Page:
In a further act of judicial interference, the Interior Ministry has established a court committee within the ministry to examine and decide on legal issues, including the release of political prisoners, regardless of what the court may rule. In addition to these special courts and committees, the Draft Anti-Terrorism Law in Saudi Arabia gives the Interior Ministry excessive powers under the cover of law, with no judicial oversight or any form of checks and balances, granting it the power to “take any measure to protect the country from any terrorist danger.” Once the rights supposedly guaranteed by this proposed legislation are violated, those detained can only appeal to the Interior Minister himself, and not the court, to seek legal redress.
At face value, the 2007 Judicial Law establishes certain principles of judicial independence. In practice, however, recent events have proven otherwise.
Codifying Shari’a and Judicial Reform
The Saudi government initiated judicial reform in 2007, with legislation requiring the creation of specialized courts and the implementation of judicial training programs that cost billions of riyals. The legislation focused on three areas for development: infrastructure, reorganization, and manpower. Five years on, the reform process has stagnated. Among the three main focuses, only infrastructure goals are being met. The restructuring of the judicial branch via the establishment of separate commercial, labor, family, criminal, and traffic courts has yet to happen. The recruitment and training of lawyers and judges has similarly been deficient. The performance of some of the hurriedly trained new judges has drawn criticism, even from more seasoned Saudi judges.
The 2007 legislation is deficient in two respects. First, it failed to address the codification of Saudi Law. Saudi Arabia still lacks a penal code, allowing judges significant discretion to decide what behavior constitutes a criminal offense, with grave consequences when it comes to citizen challenges to state authority. Without codification, judges’ discretion is only limited in the area of hudud crimes, which are the seven crimes prescribed in the Quran: murder, apostasy from Islam, theft, adultery, defamation, brigandage, and alcohol use. All other crimes are categorized as tazir, qias, or diyya crimes, which fall under the judges’ discretion, meaning that they create the offenses, define its elements, and fashion the punishment. They follow a reverse process, whereby they create a crime to fit the facts rather than assessing whether the facts fit a defined crime. This discretion makes the judiciary susceptible to abuse by the Interior Ministry.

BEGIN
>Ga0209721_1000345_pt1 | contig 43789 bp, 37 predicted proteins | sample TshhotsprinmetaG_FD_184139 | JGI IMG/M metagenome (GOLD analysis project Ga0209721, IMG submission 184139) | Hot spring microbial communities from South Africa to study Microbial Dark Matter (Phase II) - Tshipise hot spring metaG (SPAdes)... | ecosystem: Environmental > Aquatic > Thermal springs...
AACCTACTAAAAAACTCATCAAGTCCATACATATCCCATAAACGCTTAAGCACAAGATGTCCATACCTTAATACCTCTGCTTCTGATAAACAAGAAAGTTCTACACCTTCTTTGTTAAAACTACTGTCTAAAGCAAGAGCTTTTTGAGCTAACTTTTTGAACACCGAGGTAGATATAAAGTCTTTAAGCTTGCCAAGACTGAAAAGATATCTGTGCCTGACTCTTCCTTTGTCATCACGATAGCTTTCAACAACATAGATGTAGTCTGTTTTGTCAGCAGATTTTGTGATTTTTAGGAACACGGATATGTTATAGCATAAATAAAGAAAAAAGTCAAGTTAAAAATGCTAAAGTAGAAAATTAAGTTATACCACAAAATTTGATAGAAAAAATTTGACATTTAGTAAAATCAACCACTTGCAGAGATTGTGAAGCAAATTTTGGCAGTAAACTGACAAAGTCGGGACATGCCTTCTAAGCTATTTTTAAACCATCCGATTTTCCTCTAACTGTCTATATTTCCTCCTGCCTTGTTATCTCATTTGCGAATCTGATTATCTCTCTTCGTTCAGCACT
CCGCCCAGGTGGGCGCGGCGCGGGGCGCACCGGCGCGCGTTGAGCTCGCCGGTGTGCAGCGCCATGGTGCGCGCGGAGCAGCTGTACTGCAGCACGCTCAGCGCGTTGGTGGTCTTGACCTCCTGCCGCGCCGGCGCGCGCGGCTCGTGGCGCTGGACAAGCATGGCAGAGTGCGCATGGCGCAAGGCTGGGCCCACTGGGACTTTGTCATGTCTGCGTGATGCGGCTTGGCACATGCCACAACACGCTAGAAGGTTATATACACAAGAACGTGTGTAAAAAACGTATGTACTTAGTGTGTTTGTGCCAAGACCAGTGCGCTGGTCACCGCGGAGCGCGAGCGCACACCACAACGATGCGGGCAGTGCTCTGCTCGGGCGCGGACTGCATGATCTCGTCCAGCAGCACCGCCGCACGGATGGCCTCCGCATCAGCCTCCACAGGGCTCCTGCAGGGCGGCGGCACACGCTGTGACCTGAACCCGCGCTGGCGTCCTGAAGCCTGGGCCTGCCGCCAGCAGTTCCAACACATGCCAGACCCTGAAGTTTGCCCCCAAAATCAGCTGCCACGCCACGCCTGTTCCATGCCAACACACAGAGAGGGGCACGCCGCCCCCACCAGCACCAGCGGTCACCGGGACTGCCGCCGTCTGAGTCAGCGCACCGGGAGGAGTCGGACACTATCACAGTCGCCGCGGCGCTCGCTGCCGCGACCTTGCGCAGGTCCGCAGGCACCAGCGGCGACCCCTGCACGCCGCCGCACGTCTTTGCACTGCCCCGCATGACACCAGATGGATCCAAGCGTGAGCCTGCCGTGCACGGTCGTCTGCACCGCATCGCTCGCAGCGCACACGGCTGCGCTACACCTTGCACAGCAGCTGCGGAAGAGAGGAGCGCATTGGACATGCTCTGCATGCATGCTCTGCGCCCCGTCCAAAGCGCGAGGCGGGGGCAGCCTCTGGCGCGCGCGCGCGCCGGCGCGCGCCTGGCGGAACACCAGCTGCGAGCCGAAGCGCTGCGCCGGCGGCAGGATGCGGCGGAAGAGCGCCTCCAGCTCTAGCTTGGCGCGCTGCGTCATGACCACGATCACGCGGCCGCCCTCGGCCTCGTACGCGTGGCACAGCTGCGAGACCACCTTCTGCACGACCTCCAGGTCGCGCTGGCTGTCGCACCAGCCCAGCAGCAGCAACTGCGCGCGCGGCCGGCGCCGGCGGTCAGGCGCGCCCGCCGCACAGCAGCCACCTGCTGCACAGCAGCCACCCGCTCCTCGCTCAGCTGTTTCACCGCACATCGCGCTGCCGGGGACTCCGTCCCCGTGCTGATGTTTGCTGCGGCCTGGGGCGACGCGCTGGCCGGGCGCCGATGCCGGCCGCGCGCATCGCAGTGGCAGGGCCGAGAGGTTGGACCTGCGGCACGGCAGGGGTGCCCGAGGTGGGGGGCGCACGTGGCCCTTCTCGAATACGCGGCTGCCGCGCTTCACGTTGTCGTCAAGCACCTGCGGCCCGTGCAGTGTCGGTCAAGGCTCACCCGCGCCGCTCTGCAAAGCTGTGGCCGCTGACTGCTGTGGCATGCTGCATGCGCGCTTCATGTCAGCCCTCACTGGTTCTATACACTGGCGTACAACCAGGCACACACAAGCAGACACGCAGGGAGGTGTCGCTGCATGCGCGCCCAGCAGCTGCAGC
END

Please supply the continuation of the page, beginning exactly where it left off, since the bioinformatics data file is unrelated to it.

Hence, the second failure of the 2007 Judicial Law is its lack of any guarantees of judicial independence. The Interior Ministry’s encroachment on the judiciary, coupled with the wide discretion given to judges, has resulted in an ensemble of bizarre and truly unique crimes, including: establishing a human rights organization, distorting the kingdom's reputation, publishing materials that diminish the prestige of the state and its security and judicial institutions, impugning the fairness and integrity of officials in government agencies without sound proof, and withdrawing allegiance to the ruler. Some of these crimes might not sound shocking; after all, Bradley Manning is being tried for similar crimes in the United States. However, when one looks at the complete dissonance between the alleged crimes and the actual actions of the accused, the charges appear capricious. It becomes obvious that these legitimate-sounding charges are being used to combat the mere exercise of freedom of speech and assembly (i.e., charging an activist with treason for trying to secure the release of two elderly people taken hostage by the security services to get their wanted sons to surrender).